“Mirror Woman” by JT Stewart – A clean-edged, elegant, and pointed use of a motif from Snow White to examine social views of women of color, and how those views interact with women’s views of themselves. This is another one where the audio reading is amazing, imparting the world-weariness and dignity of the narrator, as well as her fondness for all the women in the mirror:

I want to hug her. Yes. Maybe I
even want to give her my skin.

I move away
leaving her free to talk with that
other woman in the mirror.

While this first section seems mainly concerned with the impact mythology has on our personal landscapes, including self-image and home, the second section seems to consider the creation of myth, the ways and whys of it. We start with Delia Sherman’s “Fathers,” which tackles the problem of paternal culpability in folk tales. It’s often been pointed out how much leeway fathers are given in fairy tales and folklore, particularly when contrasted with the punishments meted out to mothers and stepmothers. “Fathers” takes three archetypal fathers of folk tradition and points out, with deft irony, exactly how at fault they are for their children’s suffering and their own, though none of them ever recognize their self-deception.

Sherman mentions in her bio that she doesn’t write much poetry, which is a shame. She has quite a talent for making use of the rhythms of both words and silences that poetry requires. Her reading is also excellent, delicately underscoring the hypocrisy of each father’s declaration of care for his children, though his final lament is always for himself:

I tell you, daughter,
I am much to be pitied.

“Fathers” is followed up with “The Lend,” by Erik Amundsen, which focuses on an unnamed book full of precisely the sorts of tales, rules, traditions, and customs that make up folklore. The concern here is how those things were shaped, and how they shape us, the deep impact they have on our lives. “They wrote you with the blood” each stanza begins, and it’s not stated, but Amundsen makes it very clear that only blood will wash out blood, if one wishes to change what the next generation will know.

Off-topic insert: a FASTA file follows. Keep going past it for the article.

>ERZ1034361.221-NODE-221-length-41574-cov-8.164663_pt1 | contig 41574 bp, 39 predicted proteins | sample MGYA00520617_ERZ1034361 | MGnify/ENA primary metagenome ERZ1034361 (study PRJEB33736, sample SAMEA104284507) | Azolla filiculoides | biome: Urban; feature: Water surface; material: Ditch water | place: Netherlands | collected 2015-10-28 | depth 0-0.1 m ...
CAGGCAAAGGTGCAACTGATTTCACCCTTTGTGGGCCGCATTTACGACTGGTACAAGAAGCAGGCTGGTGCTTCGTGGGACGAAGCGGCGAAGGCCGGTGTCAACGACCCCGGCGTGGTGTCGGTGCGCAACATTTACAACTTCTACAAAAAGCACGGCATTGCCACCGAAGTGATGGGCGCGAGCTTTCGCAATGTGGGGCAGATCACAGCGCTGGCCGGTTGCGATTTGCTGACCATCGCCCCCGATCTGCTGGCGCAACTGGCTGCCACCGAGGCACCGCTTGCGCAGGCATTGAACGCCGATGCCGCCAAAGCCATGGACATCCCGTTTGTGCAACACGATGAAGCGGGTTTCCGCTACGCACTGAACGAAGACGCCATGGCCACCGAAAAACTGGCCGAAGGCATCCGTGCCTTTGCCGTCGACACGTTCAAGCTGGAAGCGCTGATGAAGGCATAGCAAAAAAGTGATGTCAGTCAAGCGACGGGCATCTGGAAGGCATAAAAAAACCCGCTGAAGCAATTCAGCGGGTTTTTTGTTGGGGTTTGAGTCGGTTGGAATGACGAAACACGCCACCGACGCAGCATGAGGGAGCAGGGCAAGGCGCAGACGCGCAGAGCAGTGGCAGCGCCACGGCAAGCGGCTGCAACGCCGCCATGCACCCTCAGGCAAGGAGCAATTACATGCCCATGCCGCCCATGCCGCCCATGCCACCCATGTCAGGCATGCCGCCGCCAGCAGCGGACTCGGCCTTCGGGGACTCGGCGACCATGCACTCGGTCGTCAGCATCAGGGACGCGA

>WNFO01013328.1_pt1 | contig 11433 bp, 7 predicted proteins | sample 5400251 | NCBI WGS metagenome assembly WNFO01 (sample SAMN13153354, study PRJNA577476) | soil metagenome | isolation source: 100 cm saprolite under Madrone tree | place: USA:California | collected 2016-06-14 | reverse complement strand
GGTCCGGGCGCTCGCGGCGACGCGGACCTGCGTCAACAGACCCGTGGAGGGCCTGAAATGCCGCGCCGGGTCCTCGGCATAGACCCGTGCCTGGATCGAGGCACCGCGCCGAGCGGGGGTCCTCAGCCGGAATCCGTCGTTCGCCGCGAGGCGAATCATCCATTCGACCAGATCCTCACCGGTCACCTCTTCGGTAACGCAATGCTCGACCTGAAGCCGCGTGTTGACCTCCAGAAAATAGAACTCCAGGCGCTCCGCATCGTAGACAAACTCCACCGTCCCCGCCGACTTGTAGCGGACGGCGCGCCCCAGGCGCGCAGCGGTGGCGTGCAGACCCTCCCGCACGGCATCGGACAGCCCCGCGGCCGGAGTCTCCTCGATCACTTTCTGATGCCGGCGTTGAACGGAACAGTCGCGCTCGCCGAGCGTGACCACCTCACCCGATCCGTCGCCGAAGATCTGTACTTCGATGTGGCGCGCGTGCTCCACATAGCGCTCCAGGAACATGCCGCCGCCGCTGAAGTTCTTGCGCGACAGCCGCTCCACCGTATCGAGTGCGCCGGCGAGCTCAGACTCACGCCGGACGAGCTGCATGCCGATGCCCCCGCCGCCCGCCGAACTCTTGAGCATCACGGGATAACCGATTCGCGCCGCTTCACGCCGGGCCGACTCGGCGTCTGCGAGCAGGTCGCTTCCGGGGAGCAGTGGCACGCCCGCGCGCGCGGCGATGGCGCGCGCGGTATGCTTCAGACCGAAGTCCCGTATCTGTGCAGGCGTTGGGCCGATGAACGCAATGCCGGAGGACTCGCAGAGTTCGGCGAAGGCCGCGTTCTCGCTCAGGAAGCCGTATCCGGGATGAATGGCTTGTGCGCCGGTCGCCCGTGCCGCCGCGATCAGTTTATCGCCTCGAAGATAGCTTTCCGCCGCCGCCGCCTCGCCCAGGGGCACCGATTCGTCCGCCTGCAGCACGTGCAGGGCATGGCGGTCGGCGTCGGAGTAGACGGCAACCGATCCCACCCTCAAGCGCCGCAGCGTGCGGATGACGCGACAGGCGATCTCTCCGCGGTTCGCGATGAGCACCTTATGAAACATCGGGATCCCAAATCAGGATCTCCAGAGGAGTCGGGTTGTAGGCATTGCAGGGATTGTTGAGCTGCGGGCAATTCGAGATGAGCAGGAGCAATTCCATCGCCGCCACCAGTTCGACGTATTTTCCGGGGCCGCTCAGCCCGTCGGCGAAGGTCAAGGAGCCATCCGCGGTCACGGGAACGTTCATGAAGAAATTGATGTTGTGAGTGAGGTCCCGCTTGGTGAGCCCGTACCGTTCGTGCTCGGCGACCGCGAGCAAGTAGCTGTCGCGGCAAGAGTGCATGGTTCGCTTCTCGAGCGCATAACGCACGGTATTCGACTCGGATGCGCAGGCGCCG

I would love to hear a recording of this poem someday, because it reads to me like a chant, an incantation, building momentum with each line, each quickening pause for breath.

In an ordering that shows a discerning editorial eye, “The Lend” leads into “The Sand Diviner,” by Sofia Samatar. This is a gorgeous long poem that addresses the interplay of myth, tradition, destiny, and self-determination, and how the framework of each influences the outcome of life. Each section of this poem is written in a different form, most tending toward lyrical prose poetry, but each underscoring the concept of form dictating content. This is also another case where the audio recording adds layers to the poem, and those who can are strongly encouraged to give it a listen.

Speaking of excellent audio, possibly the audio tour de force of this issue is “A Masquerade in Four Voices,” by Alexandra Seidel. This is not to undercut the prose poem in the written form, which is beautifully phrased and laid out in the swirls and sweeps of a grand dance. It’s just that those swirls and sweeps become more breathless, more full of the potential for romance and danger, when heard in four voices. Both romance and danger, of course, are present, intertwined in a liminal space where every face is masked, and every mask is a truth that can only be looked at in artifice.

“Panikos,” by Elizabeth R. McClellan, also borrows some of the rhythms of dancing and tackles the theme of myth through performative narratives. This poem is a chant, a spoken-word song, and so it makes sense that the audio recording is by singer and musician S.J. Tucker. The subject matter is the literal collision of myth with mundane life, how imagination informs both thought and madness, how folklore defines both. It’s a great note, if you’ll forgive the pun, on which to end this section, and move to the third and last.